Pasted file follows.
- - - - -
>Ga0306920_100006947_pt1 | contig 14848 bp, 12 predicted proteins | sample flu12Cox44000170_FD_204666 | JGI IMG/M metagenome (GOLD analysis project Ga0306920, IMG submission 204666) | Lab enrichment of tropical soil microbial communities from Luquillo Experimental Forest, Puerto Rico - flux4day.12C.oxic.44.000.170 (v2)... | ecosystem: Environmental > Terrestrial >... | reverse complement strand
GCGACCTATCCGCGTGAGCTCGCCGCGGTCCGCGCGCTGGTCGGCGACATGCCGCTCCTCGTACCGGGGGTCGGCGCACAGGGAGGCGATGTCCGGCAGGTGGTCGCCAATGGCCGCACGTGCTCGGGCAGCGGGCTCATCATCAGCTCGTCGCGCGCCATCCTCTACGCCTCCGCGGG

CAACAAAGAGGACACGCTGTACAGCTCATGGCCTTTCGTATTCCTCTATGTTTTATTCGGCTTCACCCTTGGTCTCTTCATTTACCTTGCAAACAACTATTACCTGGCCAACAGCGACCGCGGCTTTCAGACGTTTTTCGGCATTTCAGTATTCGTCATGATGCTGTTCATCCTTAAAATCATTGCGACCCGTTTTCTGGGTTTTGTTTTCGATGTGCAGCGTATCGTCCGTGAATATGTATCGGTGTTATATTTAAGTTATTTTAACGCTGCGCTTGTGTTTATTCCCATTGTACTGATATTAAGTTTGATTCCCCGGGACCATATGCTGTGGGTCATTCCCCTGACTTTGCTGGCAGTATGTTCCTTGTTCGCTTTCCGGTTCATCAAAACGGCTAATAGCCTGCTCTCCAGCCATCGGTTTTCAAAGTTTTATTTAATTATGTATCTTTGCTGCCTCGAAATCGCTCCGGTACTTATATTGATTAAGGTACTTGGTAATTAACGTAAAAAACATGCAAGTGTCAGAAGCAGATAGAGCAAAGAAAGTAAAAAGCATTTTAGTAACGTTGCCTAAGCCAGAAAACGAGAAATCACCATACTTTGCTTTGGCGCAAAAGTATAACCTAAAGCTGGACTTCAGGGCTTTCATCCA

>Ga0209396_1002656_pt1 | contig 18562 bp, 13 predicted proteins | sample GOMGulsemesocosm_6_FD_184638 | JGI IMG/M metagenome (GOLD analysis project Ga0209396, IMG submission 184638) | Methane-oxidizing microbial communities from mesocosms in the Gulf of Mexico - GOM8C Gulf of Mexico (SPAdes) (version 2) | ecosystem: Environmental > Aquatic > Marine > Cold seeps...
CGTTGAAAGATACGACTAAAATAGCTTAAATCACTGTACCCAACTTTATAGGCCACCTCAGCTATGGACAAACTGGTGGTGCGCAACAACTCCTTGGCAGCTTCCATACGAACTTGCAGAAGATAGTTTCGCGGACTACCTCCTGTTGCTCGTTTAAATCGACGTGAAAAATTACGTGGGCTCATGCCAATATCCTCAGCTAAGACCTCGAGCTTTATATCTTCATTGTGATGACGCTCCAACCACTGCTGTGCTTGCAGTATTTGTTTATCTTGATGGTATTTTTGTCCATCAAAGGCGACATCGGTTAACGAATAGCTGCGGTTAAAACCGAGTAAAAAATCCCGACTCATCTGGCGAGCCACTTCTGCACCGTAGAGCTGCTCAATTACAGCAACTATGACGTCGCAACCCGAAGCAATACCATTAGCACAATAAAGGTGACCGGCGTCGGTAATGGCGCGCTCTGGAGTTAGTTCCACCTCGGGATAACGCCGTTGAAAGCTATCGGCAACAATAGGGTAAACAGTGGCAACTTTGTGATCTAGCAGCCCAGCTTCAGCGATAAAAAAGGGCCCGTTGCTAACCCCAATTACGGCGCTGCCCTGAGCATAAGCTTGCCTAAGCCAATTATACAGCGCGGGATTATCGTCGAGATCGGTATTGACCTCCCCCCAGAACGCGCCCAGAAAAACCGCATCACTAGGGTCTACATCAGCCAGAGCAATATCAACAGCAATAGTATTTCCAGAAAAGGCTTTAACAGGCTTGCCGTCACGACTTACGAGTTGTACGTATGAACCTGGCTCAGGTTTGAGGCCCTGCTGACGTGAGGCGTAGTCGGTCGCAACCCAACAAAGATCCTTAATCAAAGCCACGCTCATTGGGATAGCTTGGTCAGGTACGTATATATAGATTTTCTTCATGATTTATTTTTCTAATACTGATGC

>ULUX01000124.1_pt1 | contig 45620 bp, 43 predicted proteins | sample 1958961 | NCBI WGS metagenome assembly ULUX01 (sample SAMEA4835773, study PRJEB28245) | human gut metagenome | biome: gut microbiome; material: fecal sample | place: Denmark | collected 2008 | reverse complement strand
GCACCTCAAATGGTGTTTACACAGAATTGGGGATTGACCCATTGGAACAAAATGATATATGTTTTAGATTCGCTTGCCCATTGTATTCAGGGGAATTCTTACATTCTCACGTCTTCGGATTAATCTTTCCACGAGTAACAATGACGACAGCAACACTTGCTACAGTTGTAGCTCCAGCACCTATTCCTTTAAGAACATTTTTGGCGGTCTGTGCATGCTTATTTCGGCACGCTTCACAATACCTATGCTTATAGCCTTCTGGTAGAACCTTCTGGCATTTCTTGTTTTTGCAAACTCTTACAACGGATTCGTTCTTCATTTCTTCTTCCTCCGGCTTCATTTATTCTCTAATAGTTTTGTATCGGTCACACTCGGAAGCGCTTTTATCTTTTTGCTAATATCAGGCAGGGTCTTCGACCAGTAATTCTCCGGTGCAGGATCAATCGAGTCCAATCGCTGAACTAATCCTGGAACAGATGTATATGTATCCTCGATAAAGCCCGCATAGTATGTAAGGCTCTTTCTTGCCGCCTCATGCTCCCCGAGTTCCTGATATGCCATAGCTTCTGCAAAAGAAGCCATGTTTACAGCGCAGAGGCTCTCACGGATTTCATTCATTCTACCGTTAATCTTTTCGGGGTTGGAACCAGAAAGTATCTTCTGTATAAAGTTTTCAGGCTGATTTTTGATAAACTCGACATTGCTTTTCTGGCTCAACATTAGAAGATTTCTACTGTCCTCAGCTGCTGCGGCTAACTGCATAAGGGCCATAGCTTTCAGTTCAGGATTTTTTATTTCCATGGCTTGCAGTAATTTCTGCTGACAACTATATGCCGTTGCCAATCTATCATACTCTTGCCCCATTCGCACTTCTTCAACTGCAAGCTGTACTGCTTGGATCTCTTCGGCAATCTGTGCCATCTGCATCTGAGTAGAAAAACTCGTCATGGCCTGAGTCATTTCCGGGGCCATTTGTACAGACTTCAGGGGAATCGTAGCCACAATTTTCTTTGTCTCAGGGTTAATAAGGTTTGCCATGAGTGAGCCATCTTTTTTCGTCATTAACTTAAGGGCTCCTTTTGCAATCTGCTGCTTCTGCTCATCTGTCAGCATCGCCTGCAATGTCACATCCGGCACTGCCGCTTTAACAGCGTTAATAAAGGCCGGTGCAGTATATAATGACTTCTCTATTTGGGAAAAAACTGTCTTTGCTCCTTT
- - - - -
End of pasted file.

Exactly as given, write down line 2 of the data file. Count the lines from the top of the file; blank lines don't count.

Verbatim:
GCGACCTATCCGCGTGAGCTCGCCGCGGTCCGCGCGCTGGTCGGCGACATGCCGCTCCTCGTACCGGGGGTCGGCGCACAGGGAGGCGATGTCCGGCAGGTGGTCGCCAATGGCCGCACGTGCTCGGGCAGCGGGCTCATCATCAGCTCGTCGCGCGCCATCCTCTACGCCTCCGCGGG